Ingersoll feels Cami walkout’s effects
Ingersoll’s mayor says the Southwestern Ontario community of 13,000 is feeling the pinch from the strike by Cami workers, now in its fourth week.
“We’re feeling the effects, whether it’s at our grocery stores or commercial outlets downtown,” Mayor Ted Comiskey said Tuesday.
Comiskey understands money is tight for the 2,800 workers who walked out Sept. 10 and there’s not much he can do to bridge the gap between what he calls a strong union and a private employer.
“We really don’t have a place at that table,” the mayor said, though he hopes talks don’t break off.
“I’m a talker. So I hope they keep talking,” he said. “I’m sure they have a feeling for all the folks that are affected by (the strike). They’re good people.”
The union representing striking workers at the Cami assembly plant in Ingersoll and General Motors Canada remained “apart” on economics and job security as they returned to the bargaining table Tuesday, the local union president said.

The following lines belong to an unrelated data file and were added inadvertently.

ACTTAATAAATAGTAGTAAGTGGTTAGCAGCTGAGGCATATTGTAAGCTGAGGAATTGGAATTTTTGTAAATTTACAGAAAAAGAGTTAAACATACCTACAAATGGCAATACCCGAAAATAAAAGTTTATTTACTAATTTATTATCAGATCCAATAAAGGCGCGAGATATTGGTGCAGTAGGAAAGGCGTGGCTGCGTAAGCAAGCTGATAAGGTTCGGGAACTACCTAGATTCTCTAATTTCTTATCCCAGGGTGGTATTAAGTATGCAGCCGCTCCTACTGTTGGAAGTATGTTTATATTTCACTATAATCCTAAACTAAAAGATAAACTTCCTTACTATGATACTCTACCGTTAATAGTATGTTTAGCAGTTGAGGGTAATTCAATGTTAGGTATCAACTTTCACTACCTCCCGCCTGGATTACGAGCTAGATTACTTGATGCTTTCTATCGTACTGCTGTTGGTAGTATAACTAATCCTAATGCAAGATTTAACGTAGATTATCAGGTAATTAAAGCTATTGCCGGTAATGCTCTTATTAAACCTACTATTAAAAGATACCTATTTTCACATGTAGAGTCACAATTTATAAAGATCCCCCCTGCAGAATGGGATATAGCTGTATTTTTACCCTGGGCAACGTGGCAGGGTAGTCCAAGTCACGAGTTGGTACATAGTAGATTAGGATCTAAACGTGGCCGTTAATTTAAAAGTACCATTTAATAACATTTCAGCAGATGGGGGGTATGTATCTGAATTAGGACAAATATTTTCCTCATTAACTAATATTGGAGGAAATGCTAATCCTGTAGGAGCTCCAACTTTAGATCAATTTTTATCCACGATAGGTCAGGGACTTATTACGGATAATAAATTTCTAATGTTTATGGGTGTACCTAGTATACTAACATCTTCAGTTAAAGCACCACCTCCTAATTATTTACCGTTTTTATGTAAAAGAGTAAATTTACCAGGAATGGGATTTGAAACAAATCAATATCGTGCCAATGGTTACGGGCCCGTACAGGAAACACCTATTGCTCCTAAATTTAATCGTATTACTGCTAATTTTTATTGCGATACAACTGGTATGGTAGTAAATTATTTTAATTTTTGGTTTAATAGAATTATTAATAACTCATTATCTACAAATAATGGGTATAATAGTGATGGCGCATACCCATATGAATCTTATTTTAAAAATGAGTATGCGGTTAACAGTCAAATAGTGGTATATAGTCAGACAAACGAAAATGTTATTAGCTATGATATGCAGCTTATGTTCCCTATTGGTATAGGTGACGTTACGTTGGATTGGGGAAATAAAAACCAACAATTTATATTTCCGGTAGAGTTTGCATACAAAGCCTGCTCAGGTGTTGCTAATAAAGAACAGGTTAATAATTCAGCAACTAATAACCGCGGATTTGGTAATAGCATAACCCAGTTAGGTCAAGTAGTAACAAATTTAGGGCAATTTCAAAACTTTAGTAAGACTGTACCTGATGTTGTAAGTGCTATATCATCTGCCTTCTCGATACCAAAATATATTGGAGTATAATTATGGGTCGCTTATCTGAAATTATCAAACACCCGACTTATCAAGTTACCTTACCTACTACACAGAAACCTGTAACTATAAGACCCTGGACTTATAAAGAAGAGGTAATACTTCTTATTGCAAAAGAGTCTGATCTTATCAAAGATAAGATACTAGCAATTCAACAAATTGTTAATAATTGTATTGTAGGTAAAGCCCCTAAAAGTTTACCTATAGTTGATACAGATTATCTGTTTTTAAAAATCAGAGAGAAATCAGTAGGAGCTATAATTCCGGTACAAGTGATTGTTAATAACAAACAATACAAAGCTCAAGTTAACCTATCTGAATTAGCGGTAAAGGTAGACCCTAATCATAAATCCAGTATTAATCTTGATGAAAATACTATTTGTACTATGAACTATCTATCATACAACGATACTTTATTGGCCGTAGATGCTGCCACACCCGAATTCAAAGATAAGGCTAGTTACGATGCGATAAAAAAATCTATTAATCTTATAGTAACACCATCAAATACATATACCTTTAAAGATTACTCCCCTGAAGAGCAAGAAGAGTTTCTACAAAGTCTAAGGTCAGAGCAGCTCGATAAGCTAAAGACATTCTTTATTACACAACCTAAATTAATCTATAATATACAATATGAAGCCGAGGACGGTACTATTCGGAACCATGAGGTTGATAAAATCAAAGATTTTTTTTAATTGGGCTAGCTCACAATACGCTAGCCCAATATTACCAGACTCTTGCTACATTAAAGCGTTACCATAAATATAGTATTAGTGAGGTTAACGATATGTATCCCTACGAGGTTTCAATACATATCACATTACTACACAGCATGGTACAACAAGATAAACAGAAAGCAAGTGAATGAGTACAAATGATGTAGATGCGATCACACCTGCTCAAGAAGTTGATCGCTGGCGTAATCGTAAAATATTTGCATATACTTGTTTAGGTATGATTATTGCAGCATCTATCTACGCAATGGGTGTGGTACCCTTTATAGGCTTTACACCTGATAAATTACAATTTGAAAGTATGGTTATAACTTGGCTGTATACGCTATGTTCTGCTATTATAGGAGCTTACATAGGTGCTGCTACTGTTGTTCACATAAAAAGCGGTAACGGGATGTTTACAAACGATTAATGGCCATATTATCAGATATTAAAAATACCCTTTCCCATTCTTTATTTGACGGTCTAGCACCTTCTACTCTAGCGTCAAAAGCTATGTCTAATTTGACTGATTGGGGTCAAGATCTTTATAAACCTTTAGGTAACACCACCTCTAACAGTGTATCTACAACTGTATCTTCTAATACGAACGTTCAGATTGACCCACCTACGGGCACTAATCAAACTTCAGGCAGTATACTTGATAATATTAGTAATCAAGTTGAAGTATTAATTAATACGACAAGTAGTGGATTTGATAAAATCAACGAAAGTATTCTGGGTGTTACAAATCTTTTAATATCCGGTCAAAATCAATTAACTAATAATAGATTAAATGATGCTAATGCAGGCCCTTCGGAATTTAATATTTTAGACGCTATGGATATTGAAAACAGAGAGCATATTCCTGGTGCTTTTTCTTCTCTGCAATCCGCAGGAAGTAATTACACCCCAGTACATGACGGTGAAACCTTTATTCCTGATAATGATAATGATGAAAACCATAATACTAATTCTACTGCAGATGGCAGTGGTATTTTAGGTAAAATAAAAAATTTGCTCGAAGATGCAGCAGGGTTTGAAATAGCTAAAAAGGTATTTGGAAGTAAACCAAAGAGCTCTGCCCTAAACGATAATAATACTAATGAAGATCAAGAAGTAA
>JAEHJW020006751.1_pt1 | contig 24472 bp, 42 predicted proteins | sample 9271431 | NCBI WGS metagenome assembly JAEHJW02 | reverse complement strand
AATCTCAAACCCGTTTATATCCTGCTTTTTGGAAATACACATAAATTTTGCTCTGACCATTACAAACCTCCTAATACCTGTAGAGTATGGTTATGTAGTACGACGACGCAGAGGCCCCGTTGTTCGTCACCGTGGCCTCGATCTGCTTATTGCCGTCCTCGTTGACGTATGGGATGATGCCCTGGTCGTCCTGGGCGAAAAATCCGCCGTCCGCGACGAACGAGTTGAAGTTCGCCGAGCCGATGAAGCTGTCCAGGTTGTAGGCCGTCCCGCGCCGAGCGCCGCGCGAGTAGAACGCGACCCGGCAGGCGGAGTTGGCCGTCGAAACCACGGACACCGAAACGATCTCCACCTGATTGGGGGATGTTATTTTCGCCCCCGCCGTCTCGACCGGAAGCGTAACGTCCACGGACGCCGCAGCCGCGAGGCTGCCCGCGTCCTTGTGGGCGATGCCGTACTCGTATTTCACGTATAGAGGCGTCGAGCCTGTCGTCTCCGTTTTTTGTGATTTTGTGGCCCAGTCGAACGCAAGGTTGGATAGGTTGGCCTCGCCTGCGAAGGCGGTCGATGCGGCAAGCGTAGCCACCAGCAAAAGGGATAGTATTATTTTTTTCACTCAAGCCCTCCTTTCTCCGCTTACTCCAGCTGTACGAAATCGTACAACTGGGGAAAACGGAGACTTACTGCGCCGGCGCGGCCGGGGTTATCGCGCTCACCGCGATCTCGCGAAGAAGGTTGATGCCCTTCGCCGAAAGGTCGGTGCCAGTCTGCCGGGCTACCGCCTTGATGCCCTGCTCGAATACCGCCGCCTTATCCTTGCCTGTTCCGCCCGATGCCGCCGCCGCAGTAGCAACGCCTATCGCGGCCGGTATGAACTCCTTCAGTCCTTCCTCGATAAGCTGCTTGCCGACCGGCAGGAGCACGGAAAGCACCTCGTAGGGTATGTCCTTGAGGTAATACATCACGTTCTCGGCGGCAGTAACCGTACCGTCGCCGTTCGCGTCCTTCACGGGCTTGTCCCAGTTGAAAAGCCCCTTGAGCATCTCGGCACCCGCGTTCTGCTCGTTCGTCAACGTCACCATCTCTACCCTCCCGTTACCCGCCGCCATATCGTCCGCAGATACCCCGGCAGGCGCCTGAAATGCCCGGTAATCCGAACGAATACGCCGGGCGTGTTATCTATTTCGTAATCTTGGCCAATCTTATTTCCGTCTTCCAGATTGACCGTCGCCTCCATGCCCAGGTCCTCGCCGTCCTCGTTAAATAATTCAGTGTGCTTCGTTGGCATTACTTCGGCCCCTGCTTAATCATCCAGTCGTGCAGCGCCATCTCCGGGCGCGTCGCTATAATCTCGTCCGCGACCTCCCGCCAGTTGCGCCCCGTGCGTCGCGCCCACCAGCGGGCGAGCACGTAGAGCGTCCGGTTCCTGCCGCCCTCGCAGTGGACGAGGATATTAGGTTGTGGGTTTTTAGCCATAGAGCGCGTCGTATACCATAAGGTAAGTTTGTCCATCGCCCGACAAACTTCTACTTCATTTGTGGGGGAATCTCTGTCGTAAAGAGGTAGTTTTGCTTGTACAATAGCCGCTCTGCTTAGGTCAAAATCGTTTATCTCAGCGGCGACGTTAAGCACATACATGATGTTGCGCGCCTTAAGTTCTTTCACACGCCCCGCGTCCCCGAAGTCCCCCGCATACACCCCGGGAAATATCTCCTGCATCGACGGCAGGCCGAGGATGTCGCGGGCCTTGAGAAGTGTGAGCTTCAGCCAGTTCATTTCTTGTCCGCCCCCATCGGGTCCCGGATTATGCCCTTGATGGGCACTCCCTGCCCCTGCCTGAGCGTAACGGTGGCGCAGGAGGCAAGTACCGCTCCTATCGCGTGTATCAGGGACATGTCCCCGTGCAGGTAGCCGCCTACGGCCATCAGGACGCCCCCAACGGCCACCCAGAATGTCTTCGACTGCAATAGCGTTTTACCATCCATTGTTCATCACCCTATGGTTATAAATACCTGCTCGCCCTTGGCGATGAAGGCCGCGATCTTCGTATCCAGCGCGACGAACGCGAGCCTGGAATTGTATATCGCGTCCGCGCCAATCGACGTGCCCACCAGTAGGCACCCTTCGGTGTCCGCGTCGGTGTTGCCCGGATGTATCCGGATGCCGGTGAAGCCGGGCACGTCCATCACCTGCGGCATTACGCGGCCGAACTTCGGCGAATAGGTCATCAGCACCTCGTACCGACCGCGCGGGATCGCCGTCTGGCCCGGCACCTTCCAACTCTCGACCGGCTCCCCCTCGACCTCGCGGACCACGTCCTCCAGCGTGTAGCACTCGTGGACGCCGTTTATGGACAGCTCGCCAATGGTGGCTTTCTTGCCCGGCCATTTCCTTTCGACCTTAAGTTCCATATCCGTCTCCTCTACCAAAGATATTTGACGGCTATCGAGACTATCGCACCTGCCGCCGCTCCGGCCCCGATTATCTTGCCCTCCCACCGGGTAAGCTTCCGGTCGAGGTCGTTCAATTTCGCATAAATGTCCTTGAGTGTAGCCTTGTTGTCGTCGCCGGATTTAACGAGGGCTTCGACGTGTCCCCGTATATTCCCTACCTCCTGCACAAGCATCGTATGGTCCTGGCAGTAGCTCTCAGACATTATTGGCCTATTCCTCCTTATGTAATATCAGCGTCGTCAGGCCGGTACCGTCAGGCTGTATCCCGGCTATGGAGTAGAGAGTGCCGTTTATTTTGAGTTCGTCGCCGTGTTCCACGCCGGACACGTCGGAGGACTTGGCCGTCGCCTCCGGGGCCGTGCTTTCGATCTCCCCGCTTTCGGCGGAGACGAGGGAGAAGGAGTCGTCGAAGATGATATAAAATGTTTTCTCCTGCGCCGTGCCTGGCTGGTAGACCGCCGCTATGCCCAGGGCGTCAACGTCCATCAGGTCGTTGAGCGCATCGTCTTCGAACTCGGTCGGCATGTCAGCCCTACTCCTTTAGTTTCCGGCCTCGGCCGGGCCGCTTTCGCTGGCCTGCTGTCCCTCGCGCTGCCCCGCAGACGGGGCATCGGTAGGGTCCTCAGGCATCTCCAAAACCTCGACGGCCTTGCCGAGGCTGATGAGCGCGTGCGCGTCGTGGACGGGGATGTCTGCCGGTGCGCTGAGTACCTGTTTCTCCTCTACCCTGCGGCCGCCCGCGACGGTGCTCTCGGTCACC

About 15 Unifor representatives and 10 or 12 from the automotive giant resumed formal talks at 8 a.m. in Woodstock, the union’s Local 88 president, Dan Borthwick, said.
“We’re having discussions,” he said. “We’re planning to meet the entire week as long as talks progress.”
The union said both sides had “worked through a lot of the contract language,” but remained at odds on job security and economic issues, including wages and benefits.
At least one analyst is baffled by the long strike.
“It’s very unusual given the type of labour relations we’ve had over the last decade or so,” said labour analyst Kristin Dziczek of the Center for Automotive Research in Ann Arbor, Mich. “This is very unusual.”
GM has made recent investments at the Cami plant, one that it views favourably, she said. The plant also produces a popular vehicle. So Dziczek never anticipated a strike there.